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Systems-based approaches enable identification of gene targets which improve the flavour profile of low-ethanol wine yeast strains
- Varela, Cristian, Schmidt, Simon A., Borneman, Anthony R., Pang, Chi Nam Ignatius, Krömerx, Jens O., Khan, Alamgir, Song, Xiaomin, Hodson, Mark P., Solomon, Mark, Mayr, Christine M., Hines, Wade, Pretorius, Isak S., Baker, Mark S., Roessner, Ute, Mercurio, Meagan, Henschke, Paul A., Wilkins, Marc R., Chambers, Paul J.
- Metabolic engineering 2018 v.49 pp. 178-191
- Saccharomyces cerevisiae, acetaldehyde, alcoholic fermentation, byproducts, ethanol, gene targeting, genes, homeostasis, metabolic engineering, metabolomics, off flavors, phenotype, proteomics, pyruvic acid, remediation, sugars, transcriptomics, wine yeasts, wines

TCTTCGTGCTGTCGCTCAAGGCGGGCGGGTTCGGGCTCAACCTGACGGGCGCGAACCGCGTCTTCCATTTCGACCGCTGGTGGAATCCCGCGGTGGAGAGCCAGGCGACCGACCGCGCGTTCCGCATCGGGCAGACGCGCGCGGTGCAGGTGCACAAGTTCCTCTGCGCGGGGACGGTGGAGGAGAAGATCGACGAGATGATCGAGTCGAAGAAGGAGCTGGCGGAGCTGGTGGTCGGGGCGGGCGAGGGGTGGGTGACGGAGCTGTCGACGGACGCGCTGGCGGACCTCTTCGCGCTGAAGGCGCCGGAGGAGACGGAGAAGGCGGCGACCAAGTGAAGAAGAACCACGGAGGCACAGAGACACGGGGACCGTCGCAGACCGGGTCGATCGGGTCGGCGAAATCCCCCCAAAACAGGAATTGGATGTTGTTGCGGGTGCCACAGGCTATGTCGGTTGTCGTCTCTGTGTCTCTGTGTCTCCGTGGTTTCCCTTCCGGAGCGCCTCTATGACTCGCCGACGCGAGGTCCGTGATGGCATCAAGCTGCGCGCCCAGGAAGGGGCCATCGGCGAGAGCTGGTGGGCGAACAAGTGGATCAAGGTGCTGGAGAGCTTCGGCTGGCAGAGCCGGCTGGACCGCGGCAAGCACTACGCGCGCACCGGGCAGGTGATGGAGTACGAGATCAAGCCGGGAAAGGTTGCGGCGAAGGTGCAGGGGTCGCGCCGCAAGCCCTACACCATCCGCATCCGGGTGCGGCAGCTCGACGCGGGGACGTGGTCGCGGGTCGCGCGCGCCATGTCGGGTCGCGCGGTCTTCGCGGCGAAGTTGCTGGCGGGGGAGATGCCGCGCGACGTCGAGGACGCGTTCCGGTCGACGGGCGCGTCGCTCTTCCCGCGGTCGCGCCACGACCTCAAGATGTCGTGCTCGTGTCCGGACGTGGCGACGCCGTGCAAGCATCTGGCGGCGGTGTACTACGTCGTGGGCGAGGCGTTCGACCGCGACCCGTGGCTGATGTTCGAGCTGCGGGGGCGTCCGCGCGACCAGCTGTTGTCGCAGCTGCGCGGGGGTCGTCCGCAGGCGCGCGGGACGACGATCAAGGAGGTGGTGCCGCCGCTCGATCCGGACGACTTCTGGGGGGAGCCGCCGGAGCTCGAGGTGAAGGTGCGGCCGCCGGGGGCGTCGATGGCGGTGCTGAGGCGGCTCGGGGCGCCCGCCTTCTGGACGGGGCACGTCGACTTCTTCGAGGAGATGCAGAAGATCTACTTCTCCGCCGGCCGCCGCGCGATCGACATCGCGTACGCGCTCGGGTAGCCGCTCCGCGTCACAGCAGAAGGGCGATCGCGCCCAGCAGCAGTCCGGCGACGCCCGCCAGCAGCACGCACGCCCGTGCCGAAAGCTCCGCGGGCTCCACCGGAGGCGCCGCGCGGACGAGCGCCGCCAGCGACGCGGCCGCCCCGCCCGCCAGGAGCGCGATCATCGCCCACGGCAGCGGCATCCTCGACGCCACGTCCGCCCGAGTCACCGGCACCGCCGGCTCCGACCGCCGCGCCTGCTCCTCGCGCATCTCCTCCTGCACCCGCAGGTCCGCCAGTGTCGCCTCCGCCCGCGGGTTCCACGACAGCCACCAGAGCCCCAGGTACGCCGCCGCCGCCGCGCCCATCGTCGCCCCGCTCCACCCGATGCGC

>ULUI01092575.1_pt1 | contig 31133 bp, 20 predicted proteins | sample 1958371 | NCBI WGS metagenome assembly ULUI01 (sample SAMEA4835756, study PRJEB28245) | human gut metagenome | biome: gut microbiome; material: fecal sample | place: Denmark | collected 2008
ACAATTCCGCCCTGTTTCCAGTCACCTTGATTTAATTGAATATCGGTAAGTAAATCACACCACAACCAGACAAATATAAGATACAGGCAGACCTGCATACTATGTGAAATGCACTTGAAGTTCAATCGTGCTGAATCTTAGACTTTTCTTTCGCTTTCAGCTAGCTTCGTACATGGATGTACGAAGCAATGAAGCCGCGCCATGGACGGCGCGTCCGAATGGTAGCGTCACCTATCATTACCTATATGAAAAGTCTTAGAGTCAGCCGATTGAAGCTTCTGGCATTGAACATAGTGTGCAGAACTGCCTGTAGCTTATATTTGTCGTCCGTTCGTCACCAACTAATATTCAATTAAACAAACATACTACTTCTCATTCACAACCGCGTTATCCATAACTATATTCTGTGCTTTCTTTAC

- Metabolic engineering has been vital to the development of industrial microbes such as the yeast Saccharomyces cerevisiae. However, sequential rounds of modification are often needed to achieve particular industrial design targets. Systems biology approaches can aid in identifying genetic targets for modification through providing an integrated view of cellular physiology. Recently, research into the generation of commercial yeasts that can produce reduced-ethanol wines has resulted in metabolically-engineered strains of S. cerevisiae that are less efficient at producing ethanol from sugar. However, these modifications led to the concomitant production of off-flavour by-products. A combination of transcriptomics, proteomics and metabolomics was therefore used to investigate the physiological changes occurring in an engineered low-ethanol yeast strain during alcoholic fermentation. Integration of ‘omics data identified several metabolic reactions, including those related to the pyruvate node and redox homeostasis, as being significantly affected by the low-ethanol engineering methodology, and highlighted acetaldehyde and 2,4,5-trimethyl-1,3-dioxolane as the main off-flavour compounds. Gene remediation strategies were then successfully applied to decrease the formation of these by-products, while maintaining the ‘low-alcohol’ phenotype. The data generated from this comprehensive systems-based study will inform wine yeast strain development programmes, which, in turn, could potentially play an important role in assisting winemakers in their endeavour to produce low-alcohol wines with desirable flavour profiles.